Slowing growth in Brazil and China, Greece nears D-Day
Economists have once again reduced forecasts for Brazil, as the country’s economic activity fails to gain traction. According to a weekly central-bank survey of 100 economists, Brazil’s gross domestic product will contract 1.45 percent this year. That’s more than was expected just a week ago. What’s more, inflation is running at an 11-year high. This and the Petrobras corruption scandal have put approval for President Dilma Roussef at the lowest level for a leader in at least 20 years. Boom Bust’s Ameera David weighs in.
Worth Wray is also on the show to talk about China. Wray is a much-published global macro strategist and the co-author of a new book: “A Great Leap Forward,” which gives insight into why China is economically positioned where it is today. Worth explains what the ‘Great Leap’ forward meant in the past and how today’s growth, while being better underpinned than the command and control model of Mao, is still based on an undue level of control that will reduce GDP growth in the future. He also says the rest of the world should be concerned about this growth slowdown because it will have implications for the global economy.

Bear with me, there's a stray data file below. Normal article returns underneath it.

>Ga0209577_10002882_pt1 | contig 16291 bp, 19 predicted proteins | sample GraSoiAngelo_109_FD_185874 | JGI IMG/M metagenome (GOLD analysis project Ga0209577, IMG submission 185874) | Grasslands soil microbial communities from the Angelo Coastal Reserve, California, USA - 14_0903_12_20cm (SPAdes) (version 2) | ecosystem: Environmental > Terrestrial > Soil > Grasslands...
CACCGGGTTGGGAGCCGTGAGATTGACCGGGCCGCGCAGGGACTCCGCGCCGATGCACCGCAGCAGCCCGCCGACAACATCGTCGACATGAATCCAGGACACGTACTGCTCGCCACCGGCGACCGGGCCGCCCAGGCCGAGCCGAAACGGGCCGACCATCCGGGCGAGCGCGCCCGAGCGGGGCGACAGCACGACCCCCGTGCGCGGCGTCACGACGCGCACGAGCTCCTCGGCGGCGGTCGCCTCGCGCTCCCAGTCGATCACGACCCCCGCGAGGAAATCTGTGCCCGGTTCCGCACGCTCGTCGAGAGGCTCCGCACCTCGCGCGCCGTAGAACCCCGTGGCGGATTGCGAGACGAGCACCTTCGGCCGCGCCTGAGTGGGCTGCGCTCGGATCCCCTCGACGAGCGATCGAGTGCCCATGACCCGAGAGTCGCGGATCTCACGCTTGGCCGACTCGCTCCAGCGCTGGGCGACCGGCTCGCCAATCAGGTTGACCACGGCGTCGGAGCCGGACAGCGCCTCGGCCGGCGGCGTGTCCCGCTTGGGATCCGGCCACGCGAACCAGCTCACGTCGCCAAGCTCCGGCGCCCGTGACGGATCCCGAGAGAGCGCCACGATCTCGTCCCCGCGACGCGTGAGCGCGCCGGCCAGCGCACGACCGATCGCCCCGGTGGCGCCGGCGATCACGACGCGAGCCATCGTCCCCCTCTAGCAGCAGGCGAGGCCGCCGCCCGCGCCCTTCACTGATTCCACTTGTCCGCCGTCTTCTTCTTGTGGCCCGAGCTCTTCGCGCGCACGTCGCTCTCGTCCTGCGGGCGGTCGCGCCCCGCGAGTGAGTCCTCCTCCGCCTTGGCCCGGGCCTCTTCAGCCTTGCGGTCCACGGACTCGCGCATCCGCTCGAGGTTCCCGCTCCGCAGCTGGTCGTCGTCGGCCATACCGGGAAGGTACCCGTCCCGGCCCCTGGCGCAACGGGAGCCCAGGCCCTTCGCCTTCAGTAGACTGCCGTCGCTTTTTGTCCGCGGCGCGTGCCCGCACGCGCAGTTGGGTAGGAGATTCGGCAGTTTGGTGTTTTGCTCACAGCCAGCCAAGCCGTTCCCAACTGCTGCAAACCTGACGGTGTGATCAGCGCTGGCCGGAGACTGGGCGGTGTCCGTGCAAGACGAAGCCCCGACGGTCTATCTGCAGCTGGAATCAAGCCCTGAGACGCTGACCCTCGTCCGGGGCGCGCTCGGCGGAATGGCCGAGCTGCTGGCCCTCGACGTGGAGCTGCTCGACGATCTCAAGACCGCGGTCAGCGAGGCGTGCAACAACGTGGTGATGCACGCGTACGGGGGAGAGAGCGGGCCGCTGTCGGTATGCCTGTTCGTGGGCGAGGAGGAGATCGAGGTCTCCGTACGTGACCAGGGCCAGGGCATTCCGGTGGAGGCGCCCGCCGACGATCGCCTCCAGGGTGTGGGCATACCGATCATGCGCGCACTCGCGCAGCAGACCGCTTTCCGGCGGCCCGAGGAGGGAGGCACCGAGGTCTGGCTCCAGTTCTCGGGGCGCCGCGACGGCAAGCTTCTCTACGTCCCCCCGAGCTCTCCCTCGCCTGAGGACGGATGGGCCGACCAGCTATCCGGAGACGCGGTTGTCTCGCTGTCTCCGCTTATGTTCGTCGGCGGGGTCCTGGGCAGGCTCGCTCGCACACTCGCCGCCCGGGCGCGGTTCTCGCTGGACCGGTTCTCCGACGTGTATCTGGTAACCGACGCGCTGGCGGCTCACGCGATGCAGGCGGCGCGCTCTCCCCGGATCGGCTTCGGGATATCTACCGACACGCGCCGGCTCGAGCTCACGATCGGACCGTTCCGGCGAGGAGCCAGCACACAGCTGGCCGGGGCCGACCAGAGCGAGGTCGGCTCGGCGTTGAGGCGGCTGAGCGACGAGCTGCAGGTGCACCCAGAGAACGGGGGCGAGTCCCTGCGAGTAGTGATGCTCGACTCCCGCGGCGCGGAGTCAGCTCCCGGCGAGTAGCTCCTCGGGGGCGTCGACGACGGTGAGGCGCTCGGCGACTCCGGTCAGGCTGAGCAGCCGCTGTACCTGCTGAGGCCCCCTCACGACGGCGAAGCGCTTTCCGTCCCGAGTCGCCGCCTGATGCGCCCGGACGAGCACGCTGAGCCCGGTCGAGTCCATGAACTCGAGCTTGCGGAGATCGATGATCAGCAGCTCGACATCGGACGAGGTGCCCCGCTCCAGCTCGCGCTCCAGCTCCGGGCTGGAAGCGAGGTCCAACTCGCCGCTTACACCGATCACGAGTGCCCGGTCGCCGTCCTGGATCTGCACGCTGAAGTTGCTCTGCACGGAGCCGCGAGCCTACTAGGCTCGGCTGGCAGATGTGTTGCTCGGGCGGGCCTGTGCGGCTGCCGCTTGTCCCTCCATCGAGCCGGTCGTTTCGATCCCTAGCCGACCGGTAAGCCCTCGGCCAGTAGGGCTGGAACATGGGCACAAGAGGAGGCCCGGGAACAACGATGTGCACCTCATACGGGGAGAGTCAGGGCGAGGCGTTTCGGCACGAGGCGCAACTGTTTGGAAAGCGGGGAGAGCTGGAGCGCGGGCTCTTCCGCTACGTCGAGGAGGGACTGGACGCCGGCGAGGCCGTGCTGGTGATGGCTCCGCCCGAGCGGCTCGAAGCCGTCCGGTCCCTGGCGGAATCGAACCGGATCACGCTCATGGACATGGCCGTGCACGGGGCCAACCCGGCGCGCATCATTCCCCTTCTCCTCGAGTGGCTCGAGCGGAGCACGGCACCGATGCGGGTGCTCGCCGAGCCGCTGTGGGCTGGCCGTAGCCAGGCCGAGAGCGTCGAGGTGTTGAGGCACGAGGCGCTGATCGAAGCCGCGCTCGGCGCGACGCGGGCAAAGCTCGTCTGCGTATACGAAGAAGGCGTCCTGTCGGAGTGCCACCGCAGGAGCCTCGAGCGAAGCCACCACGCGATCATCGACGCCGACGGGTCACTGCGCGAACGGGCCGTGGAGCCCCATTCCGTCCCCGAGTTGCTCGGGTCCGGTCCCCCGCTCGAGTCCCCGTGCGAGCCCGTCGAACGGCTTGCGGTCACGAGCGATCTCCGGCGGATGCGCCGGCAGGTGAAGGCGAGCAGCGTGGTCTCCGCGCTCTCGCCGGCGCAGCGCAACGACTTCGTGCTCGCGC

After the break, Boom Bust’s Erin Ade breaks down how much Taylor Swift’s challenge to Apple Music matters for recording artists, and why Apple changed its revenue model less than 24 hours after Swift came out against Apple’s initial revenue model.
RT’s Peter Oliver tells us what to expect for crunch time in Greece as the country fast approaches the end of a bailout program due to expire on June 30. Greece may default on its loans before the end of the summer.
And in The Big Deal, Ameera and Edward Harrison discuss why Greece really counts. We shouldn’t care about the country because of the size of its economy, but rather Greece matters because it sets precedents in an economic area that represents one-fifth of global economic output. What happens in Greece could happen anywhere in the eurozone.
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